It started with Andrew Edens tearing down an old barn to reuse the old lumber. Now his shop features a variety of vintage wood and it all has a story.
(WBIR-North Knoxville) If you want to build something out of wood, you could always head down to your local hardware store or big box retailer to find some two by fours.
If you want another option, you could go to a specialty store to find wood that's rare. It's not just old, it's vintage.
All the wood at Smoky Mountain Vintage Lumber was once a tree and then something else.
"It's nice to use a piece of wood that's been used for something else and then reclaim it so it has another life after I get done using it," Andrew Edens said.
The owner is a marketing guy and a woodworker who has a passion for reusing vintage wood.
"It started with one barn I took down in Bulls Gap. After that we tore down another seven barns," he said.
His inventory has expanded to include old buildings, beams, siding and even floors.
He picked up some grooved boards and said, "So this was gymnasium flooring laid in Mount Olive Elementary School. And it's actually milled locally at the Vestal, which is an Appalachian sawmill."
To the untrained eye the stacks of wood may look like old boards but to Andrew Edens it's actually wood with a story.
He admired another stack and said, "These are the reclaimed floor joists that were in the Nabisco building, built in 1917 in and these were the floor joists in there. And this is what they looked like prior to planing down and then after you plane them down it's just some of the most gorgeous wood I've seen in a long time."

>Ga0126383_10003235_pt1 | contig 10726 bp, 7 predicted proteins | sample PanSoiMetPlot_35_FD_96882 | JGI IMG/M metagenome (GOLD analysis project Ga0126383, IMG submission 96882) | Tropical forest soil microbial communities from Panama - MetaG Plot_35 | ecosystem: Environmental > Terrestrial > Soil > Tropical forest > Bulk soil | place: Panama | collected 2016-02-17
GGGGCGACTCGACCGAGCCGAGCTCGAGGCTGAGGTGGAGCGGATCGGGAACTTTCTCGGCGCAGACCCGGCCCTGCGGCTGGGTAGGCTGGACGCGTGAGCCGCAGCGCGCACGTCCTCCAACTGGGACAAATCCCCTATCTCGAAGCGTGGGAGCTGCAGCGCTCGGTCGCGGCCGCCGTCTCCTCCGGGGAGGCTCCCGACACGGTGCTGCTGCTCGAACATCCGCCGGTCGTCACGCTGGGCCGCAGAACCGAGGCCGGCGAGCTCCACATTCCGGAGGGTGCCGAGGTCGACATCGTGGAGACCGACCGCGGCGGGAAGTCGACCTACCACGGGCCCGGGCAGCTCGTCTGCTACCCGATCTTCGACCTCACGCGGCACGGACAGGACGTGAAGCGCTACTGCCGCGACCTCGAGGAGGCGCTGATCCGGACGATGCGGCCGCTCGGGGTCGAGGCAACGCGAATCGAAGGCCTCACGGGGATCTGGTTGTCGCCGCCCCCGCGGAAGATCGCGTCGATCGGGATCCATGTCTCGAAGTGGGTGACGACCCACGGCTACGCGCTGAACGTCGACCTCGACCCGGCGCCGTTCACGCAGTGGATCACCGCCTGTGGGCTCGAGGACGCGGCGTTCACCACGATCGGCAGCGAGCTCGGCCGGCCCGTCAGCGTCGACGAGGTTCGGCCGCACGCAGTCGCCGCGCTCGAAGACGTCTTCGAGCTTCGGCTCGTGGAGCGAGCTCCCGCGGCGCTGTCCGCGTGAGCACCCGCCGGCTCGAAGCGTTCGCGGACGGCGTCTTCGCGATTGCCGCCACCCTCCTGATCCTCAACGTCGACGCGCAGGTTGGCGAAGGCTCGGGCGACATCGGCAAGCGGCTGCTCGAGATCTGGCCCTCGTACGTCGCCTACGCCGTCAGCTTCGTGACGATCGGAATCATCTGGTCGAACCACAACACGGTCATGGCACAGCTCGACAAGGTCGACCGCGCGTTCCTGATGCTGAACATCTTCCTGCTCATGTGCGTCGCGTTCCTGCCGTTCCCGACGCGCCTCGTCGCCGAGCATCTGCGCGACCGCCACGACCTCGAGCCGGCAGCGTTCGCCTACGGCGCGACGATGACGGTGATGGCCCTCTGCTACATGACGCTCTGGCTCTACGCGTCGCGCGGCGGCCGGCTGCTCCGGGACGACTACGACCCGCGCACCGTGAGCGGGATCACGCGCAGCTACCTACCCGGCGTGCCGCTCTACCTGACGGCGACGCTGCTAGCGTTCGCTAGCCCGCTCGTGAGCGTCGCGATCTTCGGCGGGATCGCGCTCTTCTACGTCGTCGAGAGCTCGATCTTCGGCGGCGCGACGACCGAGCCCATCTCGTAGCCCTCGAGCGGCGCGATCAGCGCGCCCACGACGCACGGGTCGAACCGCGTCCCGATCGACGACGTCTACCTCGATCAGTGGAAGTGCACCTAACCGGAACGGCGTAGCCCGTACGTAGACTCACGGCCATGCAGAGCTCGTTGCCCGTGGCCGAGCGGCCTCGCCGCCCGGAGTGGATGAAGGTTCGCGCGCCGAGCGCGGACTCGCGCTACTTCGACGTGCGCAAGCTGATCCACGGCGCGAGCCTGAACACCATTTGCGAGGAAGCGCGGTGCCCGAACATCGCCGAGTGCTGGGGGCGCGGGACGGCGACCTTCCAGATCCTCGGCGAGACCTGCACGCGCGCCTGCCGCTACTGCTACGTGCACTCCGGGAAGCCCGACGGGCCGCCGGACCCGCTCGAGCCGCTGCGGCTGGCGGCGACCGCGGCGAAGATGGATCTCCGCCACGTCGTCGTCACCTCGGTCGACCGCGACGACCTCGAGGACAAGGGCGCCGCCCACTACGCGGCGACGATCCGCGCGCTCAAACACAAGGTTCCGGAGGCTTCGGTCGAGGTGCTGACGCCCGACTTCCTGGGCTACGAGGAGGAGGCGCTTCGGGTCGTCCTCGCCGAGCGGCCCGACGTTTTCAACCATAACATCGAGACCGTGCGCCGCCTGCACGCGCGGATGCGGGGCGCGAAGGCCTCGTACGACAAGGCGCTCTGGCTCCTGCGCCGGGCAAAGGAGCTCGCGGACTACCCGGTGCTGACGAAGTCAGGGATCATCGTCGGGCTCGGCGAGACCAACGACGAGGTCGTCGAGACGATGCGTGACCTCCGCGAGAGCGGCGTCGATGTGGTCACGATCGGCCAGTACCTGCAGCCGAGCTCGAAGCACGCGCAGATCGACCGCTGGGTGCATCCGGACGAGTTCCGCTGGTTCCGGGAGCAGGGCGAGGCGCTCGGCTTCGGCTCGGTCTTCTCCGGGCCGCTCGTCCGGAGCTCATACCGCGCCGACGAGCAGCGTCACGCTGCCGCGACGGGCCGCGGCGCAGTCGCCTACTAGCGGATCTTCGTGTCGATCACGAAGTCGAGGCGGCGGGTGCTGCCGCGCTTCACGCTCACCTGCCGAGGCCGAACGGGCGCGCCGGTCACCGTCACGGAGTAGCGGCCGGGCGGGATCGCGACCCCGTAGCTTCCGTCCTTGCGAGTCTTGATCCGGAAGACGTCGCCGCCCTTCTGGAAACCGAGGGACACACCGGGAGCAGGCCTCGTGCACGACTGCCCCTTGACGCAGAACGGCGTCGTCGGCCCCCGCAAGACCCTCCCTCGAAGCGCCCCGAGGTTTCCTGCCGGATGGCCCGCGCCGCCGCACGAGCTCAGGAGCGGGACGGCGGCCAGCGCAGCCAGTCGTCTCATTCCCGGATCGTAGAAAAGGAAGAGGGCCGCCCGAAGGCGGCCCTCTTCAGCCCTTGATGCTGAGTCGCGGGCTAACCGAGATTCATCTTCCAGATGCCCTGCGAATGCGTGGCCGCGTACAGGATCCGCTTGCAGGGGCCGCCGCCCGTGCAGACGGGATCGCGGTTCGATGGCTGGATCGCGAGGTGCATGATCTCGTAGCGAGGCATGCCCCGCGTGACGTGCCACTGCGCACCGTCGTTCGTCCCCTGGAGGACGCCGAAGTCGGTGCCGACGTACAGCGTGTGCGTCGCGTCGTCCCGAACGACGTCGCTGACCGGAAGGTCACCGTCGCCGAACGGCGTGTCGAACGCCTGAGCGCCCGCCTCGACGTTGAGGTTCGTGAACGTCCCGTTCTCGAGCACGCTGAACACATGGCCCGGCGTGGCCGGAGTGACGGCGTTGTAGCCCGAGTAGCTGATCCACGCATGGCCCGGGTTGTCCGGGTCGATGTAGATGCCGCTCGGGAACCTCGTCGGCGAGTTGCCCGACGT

Some tobacco baskets came from Paducah, Kentucky and Morristown, Tennessee.
"They would put their tobacco in there to showcase it to local buyers," he explained.
A few small gray doors leaned against a post. "These horse doors are from Jefferson City and they're the old blacksmith hinges that were hand made," he said.
He noticed another stack and his eyes lit up. "Now we reclaimed this out of a hotel in West Knoxville. People love the Chestnut and so do I. So it's not barn wood but it's been reclaimed. And they don't make of course Wormy Chestnut anymore."
He said most of the lumber is 80 to 120 years old.
"It's funny everybody says their barn, oh how old is it? Oh it's a hundred years old. So 1914 must have been a busy year in the barn business because everybody says, how old it it? Oh it's about a hundred years old," he said.
He planed some of the old wood to create a smooth surface and uncover the original beauty.
"It always surprises me what the wood looks like. But generally it's always a good surprise," he said. "You can't find grain patterns like this in new lumber anymore."
You can find those old grain patterns and more at Smoky Mountain Vintage Lumber.
"It really has a life behind it and now of course I am making something so it has a life in front of it as well which makes me proud to be part of it," he said.